No Mexicans, Women, or Dogs Allowed: The Rise of the Mexican American Civil Rights Movement
Gonzalez, Gabriela, The Journal of Southern History
No Mexicans, Women, or Dogs Allowed: The Rise of the Mexican American Civil Rights Movement. By Cynthia E. Orozco. (Austin: University of Texas Press, 2009. Pp. [xiv], 316. Paper, $24.95, ISBN 978-0-292-72132-6; cloth, $60.00, ISBN 978-0-292-72109-8.)
Cynthia E. Orozco has written a superb history of the League of United Latin American Citizens (LULAC), founded in 1929 in Corpus Christi, Texas. Orozco rightly claims that LULAC represented a new political era because, by the 1920s, some Mexican Americans were ready to use their citizenship status as a political tool in the struggle against discrimination. Early LULAC membership consisted of middle-class Mexican American men. The anti-Mexican, sexist, and anti-worker environment of the period informed LULAC's decisions to exclude Mexican immigrants and women. Ultimately, as privileged men with U,S. citizenship status, LULAC leaders believed they were in the best position to struggle on behalf of "La Raza" (p. 10).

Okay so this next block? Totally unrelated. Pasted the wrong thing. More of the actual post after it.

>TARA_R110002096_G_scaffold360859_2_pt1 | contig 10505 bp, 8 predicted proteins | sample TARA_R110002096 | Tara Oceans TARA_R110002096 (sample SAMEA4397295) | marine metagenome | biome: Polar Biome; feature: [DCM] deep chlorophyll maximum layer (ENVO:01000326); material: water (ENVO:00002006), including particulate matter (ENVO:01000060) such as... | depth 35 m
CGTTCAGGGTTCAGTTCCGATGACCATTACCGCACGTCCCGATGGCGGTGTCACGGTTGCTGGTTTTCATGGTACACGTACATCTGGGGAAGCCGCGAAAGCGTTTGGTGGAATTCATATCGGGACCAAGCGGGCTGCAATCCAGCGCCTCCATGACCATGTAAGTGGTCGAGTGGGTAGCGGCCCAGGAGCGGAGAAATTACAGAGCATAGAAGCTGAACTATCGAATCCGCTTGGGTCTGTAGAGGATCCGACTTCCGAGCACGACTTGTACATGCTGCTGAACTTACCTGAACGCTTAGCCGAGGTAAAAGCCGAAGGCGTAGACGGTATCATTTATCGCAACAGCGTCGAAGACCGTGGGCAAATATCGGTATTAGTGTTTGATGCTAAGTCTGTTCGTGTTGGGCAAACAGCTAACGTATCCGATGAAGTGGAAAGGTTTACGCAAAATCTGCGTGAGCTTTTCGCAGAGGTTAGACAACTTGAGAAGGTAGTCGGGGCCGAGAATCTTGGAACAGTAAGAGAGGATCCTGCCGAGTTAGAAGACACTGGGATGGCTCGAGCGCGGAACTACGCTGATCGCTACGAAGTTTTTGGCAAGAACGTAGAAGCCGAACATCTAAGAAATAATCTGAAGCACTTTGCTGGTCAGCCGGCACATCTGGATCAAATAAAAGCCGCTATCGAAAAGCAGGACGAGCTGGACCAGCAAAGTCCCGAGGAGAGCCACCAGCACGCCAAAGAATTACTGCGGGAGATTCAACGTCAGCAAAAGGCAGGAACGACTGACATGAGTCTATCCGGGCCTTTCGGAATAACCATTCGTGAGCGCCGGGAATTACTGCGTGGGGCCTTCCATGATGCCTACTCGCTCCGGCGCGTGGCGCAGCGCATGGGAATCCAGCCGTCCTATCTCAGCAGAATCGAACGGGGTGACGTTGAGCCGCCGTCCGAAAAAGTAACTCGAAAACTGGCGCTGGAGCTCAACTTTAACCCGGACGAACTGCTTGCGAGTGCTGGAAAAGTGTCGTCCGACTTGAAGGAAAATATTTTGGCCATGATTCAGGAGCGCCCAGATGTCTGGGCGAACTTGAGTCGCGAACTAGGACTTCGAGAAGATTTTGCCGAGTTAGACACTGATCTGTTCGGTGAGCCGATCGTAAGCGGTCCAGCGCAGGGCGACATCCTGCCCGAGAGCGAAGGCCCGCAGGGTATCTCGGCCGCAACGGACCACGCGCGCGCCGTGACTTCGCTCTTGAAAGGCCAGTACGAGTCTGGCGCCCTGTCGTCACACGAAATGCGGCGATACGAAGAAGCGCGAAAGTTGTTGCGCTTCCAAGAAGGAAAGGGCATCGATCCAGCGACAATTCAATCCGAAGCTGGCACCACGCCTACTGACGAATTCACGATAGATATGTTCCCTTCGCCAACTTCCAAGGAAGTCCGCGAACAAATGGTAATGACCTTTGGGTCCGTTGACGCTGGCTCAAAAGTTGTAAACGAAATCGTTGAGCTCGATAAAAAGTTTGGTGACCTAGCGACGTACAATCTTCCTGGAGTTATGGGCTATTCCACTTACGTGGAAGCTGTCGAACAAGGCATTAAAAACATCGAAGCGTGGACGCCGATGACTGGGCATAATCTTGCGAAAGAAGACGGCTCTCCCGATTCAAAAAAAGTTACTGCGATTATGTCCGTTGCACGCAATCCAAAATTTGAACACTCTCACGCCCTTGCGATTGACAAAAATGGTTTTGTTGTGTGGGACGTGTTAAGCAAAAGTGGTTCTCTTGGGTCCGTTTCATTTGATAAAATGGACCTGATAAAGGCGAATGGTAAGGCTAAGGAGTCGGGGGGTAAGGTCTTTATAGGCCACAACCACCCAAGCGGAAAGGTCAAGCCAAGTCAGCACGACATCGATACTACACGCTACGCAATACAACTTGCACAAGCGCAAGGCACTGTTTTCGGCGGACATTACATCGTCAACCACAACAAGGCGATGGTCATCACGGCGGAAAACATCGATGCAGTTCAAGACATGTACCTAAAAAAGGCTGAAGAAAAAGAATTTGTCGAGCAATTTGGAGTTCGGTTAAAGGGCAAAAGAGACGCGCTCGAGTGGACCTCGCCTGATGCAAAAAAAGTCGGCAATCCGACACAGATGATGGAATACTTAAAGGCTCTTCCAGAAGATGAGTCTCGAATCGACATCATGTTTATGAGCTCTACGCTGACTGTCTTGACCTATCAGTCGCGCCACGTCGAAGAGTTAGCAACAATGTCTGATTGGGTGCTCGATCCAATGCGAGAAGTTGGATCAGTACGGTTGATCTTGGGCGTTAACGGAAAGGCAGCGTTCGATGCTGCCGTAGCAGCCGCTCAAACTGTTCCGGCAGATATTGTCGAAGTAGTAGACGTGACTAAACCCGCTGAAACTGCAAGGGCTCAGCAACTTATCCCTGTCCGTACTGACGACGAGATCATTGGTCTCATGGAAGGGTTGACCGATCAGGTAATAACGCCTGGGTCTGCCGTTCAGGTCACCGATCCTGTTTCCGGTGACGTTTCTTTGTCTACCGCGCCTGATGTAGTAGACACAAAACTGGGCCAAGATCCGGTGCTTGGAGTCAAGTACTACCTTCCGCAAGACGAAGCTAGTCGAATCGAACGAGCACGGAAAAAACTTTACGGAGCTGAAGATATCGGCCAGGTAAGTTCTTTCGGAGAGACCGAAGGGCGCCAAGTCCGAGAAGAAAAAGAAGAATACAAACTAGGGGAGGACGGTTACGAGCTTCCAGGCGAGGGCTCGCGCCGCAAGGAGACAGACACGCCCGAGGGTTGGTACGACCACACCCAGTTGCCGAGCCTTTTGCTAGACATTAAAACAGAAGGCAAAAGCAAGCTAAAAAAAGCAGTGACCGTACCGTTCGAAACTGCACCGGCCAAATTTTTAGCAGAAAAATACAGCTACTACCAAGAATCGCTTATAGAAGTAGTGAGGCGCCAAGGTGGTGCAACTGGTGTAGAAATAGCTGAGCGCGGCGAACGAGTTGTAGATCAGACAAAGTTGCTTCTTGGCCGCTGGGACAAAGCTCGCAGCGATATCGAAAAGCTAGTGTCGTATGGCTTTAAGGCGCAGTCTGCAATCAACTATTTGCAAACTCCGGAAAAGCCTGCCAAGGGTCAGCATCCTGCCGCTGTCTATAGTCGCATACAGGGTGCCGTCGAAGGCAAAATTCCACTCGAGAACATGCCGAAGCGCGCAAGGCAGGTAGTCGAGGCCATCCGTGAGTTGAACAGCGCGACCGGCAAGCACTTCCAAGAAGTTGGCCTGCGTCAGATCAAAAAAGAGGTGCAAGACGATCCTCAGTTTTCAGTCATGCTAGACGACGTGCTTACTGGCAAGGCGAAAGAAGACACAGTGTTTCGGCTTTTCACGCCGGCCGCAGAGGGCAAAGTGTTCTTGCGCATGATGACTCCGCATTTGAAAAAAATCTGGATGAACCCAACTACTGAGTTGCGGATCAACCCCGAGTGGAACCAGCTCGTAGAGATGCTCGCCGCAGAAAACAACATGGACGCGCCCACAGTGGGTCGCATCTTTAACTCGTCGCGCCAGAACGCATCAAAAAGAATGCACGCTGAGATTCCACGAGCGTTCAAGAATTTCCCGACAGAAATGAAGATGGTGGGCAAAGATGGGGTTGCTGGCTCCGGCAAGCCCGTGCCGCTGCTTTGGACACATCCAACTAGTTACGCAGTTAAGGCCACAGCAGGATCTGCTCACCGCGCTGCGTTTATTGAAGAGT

Orozco critiques the historiography by emphasizing various limitations, among these the uncomplicated "middle class" label superimposed on LULAC members. She encourages scholars to examine the Tejano petite bourgeoisie within their colonized status. Second, the author explains that the organization's use of the term Latin American has been misconstrued as part of a claim to "whiteness rather than [as an expression of] a pan-American identity" (p. 6). While these two points have much merit, more elaboration is needed. For example, the colonized condition of LULAC members cannot be fully appreciated without knowing how their second-class political position translated in socioeconomic terms and how they fared compared with European Americans with similar education and other markers of life chances. Beyond the material, how can their colonized status be reconciled with their bourgeois ideological leanings?
In terms of the author's assertion regarding the use of Latin American as a reference to pan-Americanism, that point also needs further explanation. Definitions of "La Raza" that encouraged solidarity across the Americas certainly existed, and some activists embraced the promise of a pan-Latino hemispheric unity. …